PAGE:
For instance, some past findings obtained with intense light pulses in optical media turned out to be inconsistent with theory. Rather than observing Hawking radiation made by horizons, as the authors themselves found out later, they had, in fact, observed horizon-less radiation created by their light pulses, as they exceeded the phase velocity of light for other frequencies. Other studies attempting to observe Hawking radiation on water waves and in Bose-Einstein condensates also turned out to be problematic.

Discussing the outcomes of these studies with Physics World, Leonhardt wrote, "I greatly admire the heroism of the people doing them, and their technical skills and expertise, but this is a difficult subject." He also wrote: "Horizons are perfect traps; it is easy to get trapped behind them without noticing, and this applies to horizon research, as well. We learn and become experts according to the classic definition: An expert is someone who has made all possible mistakes (and learned from them)."

As proven by previous efforts, observing Hawking radiation in the lab is a highly challenging task. The study carried out by Leonhardt and his colleagues could be the first valid demonstration of Hawking radiation in optics.

"Black holes are surrounded by their event horizons," Leonhardt explained. "The horizon marks the border where light can no longer escape. Hawking predicted that at the horizon light quanta—photons—are created. One photon appears outside the horizon and is able to get away, while its partner appears on the inside and falls into the black hole. According to quantum mechanics, particles are associated with waves. The photon on the outside belongs to a wave that oscillates with positive frequency, the wave of its partner on the inside oscillates with a negative frequency."

In their study, Leonhardt and his colleagues made light out of positive and negative frequencies. Their positive-frequency light was infrared, while the negative-frequency one was ultraviolet. The researchers detected both of them and then compared them with Hawking's theory.

The tiny bit of ultraviolet light that they managed to detect using sensitive equipment is the first clear sign of stimulated Hawking radiation in optics. This radiation is referred to as 'stimulated' because it is stimulated by the probe light that the researchers sent in to chase the pulses.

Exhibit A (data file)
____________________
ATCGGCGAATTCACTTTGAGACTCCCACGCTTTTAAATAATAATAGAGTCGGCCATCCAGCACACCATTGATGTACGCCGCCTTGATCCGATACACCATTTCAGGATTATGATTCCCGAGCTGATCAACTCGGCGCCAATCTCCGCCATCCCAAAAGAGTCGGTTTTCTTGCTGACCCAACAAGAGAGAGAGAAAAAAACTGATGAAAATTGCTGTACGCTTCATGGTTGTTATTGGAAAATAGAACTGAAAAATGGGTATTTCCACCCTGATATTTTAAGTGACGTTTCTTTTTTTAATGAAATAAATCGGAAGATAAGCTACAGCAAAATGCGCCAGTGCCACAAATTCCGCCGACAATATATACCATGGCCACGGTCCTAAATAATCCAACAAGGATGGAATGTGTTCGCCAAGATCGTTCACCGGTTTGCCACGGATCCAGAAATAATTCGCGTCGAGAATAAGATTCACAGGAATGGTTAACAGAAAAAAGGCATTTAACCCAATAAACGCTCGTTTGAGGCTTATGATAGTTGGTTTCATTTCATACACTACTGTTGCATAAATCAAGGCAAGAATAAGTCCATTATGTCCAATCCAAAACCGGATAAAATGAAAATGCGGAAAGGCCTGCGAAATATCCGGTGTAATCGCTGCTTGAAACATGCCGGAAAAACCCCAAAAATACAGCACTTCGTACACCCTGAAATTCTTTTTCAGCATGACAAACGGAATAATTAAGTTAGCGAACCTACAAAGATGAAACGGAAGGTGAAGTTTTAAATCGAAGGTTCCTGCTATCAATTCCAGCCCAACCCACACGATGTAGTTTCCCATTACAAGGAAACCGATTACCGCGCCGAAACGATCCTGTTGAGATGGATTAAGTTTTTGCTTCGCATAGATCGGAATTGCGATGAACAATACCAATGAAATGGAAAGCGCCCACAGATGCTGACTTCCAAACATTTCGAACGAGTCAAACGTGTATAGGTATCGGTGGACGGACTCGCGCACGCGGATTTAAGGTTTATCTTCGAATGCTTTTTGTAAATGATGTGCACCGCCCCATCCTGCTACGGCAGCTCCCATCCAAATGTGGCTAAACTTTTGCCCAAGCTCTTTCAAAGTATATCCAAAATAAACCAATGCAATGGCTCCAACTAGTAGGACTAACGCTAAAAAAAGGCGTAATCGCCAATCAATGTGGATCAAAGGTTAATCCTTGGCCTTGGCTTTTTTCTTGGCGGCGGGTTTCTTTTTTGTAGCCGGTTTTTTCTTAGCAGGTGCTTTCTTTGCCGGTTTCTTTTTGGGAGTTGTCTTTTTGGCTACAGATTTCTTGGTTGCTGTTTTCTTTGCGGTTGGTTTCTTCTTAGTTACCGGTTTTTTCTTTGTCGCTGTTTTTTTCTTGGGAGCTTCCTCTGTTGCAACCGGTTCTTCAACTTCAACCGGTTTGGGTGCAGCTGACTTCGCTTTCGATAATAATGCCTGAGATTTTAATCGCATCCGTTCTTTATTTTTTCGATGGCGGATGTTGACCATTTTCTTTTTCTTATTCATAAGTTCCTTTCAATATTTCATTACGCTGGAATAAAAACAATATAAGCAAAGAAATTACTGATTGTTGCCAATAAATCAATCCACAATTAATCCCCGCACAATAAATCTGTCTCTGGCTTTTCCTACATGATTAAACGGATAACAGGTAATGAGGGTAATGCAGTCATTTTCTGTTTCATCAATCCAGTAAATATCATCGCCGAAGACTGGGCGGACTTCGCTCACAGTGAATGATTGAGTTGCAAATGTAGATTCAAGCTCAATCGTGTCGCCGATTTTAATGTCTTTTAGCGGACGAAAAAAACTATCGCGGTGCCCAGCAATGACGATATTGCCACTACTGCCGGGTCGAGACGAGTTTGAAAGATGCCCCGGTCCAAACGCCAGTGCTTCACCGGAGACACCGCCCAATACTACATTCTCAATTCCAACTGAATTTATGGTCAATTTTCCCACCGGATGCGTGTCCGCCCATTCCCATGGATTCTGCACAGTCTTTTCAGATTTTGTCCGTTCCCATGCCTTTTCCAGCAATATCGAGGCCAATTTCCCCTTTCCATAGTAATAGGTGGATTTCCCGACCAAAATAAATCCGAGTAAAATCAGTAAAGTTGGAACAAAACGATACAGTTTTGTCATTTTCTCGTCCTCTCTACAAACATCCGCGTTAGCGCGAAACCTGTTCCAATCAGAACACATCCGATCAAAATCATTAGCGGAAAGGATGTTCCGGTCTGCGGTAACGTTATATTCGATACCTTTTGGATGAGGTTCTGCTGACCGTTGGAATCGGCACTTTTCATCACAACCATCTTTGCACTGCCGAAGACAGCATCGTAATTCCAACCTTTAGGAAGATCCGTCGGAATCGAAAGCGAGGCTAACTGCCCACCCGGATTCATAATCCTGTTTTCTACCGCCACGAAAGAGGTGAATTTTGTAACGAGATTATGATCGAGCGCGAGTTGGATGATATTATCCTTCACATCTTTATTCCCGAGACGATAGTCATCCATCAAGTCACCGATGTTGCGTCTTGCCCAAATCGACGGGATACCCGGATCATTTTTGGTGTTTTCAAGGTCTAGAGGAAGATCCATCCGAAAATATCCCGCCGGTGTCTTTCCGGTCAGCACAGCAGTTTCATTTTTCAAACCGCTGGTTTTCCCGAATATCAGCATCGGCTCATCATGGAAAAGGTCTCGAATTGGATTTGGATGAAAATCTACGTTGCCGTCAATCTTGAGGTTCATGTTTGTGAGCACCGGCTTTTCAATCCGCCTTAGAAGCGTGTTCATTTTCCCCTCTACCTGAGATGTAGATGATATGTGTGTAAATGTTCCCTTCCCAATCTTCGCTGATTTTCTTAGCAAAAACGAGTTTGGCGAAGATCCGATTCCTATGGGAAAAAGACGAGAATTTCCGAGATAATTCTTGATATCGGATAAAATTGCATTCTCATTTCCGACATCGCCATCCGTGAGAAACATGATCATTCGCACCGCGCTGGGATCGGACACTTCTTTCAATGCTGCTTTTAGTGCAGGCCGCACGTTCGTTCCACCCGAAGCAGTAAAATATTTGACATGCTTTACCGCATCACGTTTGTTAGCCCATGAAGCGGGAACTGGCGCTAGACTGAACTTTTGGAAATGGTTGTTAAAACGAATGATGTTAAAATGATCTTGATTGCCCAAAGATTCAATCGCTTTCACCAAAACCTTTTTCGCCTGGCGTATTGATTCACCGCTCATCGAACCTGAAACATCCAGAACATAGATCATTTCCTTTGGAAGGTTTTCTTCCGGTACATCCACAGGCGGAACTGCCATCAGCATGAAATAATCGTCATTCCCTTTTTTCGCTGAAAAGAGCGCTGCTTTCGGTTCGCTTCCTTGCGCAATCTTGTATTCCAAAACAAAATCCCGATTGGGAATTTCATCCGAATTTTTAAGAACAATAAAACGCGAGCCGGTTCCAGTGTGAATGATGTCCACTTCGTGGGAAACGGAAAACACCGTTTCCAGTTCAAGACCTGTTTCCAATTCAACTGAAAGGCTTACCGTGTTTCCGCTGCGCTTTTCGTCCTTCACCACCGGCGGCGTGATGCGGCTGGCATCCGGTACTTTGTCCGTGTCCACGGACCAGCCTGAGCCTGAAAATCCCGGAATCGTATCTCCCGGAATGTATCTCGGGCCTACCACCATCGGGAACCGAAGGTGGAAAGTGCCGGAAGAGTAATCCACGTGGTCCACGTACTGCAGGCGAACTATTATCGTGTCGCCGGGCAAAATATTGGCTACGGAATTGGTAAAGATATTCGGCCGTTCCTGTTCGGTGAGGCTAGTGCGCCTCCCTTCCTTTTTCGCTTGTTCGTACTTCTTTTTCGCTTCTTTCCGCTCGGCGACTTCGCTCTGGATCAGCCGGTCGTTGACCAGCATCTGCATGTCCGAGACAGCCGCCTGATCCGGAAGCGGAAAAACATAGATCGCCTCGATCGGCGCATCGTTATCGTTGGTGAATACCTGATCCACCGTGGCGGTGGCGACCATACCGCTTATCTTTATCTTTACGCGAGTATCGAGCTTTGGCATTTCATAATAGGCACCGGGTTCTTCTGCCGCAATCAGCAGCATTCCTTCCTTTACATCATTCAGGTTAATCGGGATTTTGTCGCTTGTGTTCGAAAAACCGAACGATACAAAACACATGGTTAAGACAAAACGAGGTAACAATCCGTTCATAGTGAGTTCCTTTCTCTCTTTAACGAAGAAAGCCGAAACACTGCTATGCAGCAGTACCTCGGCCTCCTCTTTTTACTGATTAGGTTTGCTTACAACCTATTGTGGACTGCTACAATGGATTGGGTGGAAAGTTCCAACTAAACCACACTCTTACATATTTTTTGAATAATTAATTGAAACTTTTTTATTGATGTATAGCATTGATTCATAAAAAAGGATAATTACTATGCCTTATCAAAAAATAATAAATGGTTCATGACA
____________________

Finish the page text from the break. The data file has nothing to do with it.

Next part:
"Our most important finding, perhaps, is that black holes are not something out of the ordinary, but that they closely resemble what do to ordinary in fibers," Leonhardt said. "Demonstrating subtle quantum phenomena like Hawking radiation is not easy. It takes extremely short pulses, extraordinary fibers, sensitive equipment and, last but not least, the hard work of dedicated students. But even Hawking radiation is something one can actually understand."

The study carried out by Leonhardt and his colleagues is an important contribution to the physics field, as it provides the first laboratory demonstration of Hawking radiation in optics. The researchers also found the analogy to event horizons to be remarkably robust, despite pushing the optics to the extreme, which increased their confidence in the validity of their theories.

"We now need to improve our setup to get ready for the next big challenge: the observation of spontaneous Hawking radiation," Leonhardt said. "In this case, the radiation is not stimulated anymore, except by the inevitable fluctuations of the quantum vacuum. Our next goals are steps that improve the apparatus and test various aspects of stimulated Hawking radiation, before going all the way to spontaneous Hawking radiation."

More information: Silke Weinfurtner et al. Measurement of Stimulated Hawking Emission in an Analogue System, Physical Review Letters (2011). DOI: 10.1103/PhysRevLett.106.021302

F. Belgiorno et al. Hawking Radiation from Ultrashort Laser Pulse Filaments, Physical Review Letters (2010). DOI: 10.1103/PhysRevLett.105.203901

Ulf Leonhardt. Questioning the Recent Observation of Quantum Hawking Radiation, Annalen der Physik (2018). DOI: 10.1002/andp.201700114

Jonathan Drori et al. Observation of Stimulated Hawking Radiation in an Optical Analogue, Physical Review Letters (2019). DOI: 10.1103/PhysRevLett.122.010404